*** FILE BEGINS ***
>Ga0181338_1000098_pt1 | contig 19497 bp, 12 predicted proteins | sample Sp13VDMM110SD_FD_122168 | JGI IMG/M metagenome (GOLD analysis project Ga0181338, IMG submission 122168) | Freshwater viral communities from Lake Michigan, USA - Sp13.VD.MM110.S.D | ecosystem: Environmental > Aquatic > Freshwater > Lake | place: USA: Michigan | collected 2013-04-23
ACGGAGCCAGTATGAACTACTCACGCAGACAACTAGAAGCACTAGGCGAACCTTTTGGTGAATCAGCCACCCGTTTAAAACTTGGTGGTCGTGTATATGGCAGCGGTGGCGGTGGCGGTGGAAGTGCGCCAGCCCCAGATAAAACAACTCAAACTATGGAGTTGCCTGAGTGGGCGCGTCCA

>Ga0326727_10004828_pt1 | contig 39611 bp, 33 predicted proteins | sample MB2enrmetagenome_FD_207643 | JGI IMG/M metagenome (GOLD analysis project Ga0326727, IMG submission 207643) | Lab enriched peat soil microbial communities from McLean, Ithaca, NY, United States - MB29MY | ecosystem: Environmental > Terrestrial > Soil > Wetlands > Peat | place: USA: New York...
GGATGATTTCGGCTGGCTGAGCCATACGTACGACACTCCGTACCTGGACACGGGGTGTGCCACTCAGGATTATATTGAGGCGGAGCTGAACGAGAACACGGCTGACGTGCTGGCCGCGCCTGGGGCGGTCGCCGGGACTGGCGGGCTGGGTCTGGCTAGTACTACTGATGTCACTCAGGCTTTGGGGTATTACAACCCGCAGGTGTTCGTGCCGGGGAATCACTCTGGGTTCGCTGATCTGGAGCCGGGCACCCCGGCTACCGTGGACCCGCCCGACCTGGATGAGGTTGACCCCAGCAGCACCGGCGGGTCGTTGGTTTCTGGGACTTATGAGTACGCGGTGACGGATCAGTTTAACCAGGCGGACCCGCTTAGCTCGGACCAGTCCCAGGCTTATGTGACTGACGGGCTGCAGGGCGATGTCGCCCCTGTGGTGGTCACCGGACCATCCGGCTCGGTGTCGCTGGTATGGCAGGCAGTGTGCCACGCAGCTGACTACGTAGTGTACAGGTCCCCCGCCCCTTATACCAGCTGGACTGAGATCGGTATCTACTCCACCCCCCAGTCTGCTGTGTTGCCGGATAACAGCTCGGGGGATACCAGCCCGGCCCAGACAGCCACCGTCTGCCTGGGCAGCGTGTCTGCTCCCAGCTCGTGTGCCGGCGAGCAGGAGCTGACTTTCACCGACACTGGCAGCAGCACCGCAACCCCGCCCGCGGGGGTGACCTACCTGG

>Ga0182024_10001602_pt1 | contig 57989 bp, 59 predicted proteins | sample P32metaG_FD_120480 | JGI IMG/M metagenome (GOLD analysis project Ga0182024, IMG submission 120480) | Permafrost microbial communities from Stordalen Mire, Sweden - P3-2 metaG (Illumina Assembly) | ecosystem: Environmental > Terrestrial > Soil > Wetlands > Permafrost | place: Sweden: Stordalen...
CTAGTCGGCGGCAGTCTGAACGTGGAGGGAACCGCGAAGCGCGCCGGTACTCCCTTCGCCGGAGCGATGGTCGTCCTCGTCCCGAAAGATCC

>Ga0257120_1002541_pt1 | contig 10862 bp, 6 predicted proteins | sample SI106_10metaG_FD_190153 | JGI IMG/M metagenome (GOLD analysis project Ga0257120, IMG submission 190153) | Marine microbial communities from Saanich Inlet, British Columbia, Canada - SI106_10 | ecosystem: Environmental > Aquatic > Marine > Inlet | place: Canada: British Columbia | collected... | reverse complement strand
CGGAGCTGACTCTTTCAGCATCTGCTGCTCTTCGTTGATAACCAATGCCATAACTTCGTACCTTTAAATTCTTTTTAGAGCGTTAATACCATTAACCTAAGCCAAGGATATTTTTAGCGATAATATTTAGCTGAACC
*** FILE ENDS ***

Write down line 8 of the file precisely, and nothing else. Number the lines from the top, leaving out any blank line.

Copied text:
CGGAGCTGACTCTTTCAGCATCTGCTGCTCTTCGTTGATAACCAATGCCATAACTTCGTACCTTTAAATTCTTTTTAGAGCGTTAATACCATTAACCTAAGCCAAGGATATTTTTAGCGATAATATTTAGCTGAACC